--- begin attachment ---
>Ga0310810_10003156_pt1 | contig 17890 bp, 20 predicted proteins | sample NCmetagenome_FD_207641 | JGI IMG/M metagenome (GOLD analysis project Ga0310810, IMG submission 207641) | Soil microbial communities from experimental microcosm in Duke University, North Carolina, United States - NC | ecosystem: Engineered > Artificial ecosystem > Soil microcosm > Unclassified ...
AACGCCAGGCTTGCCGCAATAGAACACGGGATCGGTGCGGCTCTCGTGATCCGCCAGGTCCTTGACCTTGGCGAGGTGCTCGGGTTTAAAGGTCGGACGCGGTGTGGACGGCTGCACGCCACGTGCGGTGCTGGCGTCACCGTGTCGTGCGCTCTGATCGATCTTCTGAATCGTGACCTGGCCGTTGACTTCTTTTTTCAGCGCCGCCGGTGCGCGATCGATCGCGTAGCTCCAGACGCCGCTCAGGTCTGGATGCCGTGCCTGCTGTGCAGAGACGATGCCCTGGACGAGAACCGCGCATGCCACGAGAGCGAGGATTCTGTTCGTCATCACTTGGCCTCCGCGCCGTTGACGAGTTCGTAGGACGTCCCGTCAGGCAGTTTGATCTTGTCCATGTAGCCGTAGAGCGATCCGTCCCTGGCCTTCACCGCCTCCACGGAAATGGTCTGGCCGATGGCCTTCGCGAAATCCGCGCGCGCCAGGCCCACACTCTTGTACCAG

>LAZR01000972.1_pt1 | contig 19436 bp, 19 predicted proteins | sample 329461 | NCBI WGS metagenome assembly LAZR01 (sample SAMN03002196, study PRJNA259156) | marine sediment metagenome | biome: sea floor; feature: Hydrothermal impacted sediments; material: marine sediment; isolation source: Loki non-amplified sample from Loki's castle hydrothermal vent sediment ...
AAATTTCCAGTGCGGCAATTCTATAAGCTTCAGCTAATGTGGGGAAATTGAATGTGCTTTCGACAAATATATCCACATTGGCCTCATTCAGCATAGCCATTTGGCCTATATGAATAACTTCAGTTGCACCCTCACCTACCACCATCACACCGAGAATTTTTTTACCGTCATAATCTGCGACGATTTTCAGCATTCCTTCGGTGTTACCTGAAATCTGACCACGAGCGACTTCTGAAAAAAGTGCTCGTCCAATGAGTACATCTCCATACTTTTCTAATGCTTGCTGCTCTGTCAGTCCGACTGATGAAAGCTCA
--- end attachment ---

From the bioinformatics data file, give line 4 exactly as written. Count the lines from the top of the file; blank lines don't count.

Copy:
AAATTTCCAGTGCGGCAATTCTATAAGCTTCAGCTAATGTGGGGAAATTGAATGTGCTTTCGACAAATATATCCACATTGGCCTCATTCAGCATAGCCATTTGGCCTATATGAATAACTTCAGTTGCACCCTCACCTACCACCATCACACCGAGAATTTTTTTACCGTCATAATCTGCGACGATTTTCAGCATTCCTTCGGTGTTACCTGAAATCTGACCACGAGCGACTTCTGAAAAAAGTGCTCGTCCAATGAGTACATCTCCATACTTTTCTAATGCTTGCTGCTCTGTCAGTCCGACTGATGAAAGCTCA